The methodology for field data collection and generation of a Ground Truth (GT) database was defined at the beginning of the project consisting in the plans and protocols for data collection. Those plans encompassed the main following items: definition of the structure of the vineyard fields (vineyard plots, training system, varieties, etc.) and of the procedures to obtain the data (experimental design, type of measurements, methodologies, data collection calendar, etc.).
During the first two seasons (2014 & 2015), it were used only vineyard plots located at Instituto Superior de Agronomia (ISA) campus in Lisbon (2 vineyard plots in 2014 and 6 in 2015 encompassing white and red varieties). During the third season (2016), in order to provide a wider range of varieties and sites for validation purposes, the number of sites and varietal plots were expanded to 4 sites and 27 varietal plots (17 different grapevine varieties).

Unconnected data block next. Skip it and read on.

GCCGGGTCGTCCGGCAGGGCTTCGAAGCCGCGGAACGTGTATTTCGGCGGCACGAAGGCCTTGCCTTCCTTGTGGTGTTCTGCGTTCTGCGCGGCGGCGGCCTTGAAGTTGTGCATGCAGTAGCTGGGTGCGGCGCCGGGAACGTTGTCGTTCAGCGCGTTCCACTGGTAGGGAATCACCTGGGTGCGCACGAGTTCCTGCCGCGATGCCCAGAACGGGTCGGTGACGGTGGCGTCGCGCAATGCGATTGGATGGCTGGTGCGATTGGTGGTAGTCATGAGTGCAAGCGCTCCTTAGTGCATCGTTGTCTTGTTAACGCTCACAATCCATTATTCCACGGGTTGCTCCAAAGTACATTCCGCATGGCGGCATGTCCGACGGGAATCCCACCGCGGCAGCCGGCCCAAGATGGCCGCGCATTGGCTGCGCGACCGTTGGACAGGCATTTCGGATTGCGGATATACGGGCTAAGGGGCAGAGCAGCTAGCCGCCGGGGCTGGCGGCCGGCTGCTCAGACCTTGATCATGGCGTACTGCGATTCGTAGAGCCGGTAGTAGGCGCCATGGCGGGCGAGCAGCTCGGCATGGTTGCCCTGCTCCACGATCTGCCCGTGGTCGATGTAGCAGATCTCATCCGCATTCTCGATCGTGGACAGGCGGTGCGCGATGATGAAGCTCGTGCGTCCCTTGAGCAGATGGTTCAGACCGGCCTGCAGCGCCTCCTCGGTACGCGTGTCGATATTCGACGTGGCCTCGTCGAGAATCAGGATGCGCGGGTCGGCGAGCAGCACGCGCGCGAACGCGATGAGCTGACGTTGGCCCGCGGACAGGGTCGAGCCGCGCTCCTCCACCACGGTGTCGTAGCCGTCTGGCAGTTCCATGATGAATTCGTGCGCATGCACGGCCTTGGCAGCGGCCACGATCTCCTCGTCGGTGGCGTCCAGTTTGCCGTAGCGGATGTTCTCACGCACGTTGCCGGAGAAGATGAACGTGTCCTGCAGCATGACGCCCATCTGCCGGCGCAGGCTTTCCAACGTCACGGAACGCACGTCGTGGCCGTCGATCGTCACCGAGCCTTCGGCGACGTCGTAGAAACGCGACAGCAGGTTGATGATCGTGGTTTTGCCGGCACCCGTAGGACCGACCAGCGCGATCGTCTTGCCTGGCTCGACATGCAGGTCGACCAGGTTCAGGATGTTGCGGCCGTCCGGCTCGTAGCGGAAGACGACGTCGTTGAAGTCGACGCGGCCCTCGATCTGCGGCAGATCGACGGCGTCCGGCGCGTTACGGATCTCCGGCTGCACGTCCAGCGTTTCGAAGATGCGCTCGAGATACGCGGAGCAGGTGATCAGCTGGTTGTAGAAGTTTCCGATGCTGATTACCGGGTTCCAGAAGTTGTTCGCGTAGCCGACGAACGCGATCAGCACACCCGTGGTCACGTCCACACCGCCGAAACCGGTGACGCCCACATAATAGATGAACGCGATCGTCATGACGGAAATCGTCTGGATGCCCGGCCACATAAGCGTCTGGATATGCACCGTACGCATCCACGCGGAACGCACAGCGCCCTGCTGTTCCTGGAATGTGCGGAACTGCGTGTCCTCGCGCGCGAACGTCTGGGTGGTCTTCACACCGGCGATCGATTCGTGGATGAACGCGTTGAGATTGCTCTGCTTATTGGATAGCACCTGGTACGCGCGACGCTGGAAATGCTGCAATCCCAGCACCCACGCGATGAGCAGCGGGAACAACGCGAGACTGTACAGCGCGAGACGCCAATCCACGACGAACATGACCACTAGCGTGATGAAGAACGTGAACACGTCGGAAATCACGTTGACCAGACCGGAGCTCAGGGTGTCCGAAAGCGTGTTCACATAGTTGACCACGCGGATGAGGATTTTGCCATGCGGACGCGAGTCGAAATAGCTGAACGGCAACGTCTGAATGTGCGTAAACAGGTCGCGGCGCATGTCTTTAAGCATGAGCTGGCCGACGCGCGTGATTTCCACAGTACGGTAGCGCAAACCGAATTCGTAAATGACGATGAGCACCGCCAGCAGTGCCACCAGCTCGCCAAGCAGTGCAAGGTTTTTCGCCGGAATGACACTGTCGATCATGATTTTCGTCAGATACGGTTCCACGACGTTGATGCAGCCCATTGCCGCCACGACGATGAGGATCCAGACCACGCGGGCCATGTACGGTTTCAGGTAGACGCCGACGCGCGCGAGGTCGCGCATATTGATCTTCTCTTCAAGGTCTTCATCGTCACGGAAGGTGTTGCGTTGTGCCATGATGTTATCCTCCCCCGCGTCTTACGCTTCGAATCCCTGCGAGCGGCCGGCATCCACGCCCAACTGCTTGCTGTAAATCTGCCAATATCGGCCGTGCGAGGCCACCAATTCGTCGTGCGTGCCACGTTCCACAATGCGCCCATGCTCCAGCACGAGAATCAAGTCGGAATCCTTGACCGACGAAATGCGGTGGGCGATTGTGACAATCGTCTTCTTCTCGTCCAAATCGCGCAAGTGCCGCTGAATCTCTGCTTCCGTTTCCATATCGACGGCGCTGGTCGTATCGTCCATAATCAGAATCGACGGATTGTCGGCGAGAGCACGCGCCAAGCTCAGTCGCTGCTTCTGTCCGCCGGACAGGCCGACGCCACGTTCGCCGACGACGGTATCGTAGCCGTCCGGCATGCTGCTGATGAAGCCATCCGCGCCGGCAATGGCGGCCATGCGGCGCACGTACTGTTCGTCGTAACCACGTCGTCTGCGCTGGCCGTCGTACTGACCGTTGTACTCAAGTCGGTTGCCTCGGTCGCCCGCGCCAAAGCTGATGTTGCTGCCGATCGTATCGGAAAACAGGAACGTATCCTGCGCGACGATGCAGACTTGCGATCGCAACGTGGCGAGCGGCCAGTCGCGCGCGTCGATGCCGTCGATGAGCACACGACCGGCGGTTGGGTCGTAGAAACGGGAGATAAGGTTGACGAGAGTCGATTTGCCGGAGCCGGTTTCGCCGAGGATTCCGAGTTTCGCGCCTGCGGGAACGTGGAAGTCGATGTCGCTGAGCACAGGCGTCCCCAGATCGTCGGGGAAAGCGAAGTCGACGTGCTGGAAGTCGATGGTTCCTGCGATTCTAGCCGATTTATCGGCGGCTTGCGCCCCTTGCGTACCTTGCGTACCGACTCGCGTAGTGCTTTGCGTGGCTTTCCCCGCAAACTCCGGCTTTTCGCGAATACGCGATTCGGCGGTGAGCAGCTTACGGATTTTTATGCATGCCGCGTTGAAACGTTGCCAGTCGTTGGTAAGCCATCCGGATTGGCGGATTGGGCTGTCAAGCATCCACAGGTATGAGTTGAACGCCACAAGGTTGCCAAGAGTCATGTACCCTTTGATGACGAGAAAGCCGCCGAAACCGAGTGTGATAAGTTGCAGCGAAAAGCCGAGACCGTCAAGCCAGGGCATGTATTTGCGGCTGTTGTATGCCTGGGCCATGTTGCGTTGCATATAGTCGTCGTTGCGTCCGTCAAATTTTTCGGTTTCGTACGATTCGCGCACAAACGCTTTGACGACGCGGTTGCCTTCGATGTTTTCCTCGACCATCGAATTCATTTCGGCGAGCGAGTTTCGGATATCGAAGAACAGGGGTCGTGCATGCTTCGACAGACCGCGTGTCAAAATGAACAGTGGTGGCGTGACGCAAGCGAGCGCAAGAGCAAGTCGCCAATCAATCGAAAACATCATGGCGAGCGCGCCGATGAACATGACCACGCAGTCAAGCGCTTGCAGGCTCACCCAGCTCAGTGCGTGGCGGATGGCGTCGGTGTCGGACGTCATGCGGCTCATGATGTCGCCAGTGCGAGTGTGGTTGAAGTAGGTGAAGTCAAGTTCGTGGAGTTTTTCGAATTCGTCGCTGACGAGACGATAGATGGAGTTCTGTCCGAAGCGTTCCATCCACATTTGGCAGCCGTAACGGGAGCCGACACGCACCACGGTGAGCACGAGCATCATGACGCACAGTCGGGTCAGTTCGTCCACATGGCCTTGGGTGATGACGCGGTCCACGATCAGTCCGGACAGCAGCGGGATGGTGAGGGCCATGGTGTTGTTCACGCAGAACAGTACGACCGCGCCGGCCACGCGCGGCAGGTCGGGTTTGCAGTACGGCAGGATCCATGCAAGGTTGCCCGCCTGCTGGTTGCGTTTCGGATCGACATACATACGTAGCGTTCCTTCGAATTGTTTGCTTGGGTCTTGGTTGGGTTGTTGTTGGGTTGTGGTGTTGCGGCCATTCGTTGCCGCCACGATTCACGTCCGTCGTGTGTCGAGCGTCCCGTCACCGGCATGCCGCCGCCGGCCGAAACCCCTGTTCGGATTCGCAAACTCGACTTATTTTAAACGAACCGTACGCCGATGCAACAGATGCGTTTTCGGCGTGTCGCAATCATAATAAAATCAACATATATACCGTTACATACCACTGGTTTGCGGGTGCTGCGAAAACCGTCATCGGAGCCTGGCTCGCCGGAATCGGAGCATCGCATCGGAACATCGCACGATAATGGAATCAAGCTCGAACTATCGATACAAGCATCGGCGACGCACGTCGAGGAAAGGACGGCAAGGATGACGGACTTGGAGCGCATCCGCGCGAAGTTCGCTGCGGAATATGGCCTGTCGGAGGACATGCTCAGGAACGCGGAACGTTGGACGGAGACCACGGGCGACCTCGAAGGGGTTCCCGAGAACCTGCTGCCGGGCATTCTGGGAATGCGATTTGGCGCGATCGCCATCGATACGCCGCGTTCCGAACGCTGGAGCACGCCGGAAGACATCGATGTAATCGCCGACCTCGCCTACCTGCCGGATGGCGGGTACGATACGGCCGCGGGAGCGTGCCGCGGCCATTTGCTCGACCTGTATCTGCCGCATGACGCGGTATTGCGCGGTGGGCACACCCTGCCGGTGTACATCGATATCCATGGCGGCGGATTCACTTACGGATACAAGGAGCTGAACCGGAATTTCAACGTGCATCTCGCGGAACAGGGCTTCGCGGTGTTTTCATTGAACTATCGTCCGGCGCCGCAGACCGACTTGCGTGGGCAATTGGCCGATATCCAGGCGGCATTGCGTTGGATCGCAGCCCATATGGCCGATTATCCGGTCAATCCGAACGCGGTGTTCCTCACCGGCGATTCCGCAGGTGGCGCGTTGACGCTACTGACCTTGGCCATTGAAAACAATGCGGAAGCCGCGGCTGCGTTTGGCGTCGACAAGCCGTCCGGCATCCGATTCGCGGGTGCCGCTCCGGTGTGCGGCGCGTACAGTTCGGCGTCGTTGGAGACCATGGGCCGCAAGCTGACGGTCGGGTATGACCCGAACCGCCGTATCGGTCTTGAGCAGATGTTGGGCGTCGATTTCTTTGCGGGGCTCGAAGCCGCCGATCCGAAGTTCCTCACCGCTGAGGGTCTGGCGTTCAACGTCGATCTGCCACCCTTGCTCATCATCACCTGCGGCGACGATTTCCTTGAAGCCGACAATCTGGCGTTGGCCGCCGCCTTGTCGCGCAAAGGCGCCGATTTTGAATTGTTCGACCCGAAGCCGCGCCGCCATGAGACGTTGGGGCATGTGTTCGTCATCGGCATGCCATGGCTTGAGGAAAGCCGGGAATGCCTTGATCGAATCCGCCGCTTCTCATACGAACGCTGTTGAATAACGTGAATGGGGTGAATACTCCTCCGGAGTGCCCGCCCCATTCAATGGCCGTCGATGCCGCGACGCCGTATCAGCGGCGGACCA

Each selected vineyard plot was labelled and submitted to several assessments per meter of canopy length in order to provide canopy, yield and vigour data. Furthermore, a set of detailed measurements per vine shoot and per cluster were also assessed on a sub-sample of vines per variety following several steps of a progressive defoliation and cluster thinning experiment. The process of data gathering was mainly concentrated between the phenological periods flowering to full ripening but some data was also collected during winter (pruning weight) and Spring (inflorescences).
The GT data collected was manually labelled and organized in a database format aiming at providing reference data for validation of results obtained automatically by Vinbot system. This database was also used for calibrating and adjusting the feature extraction and yield estimation algorithms.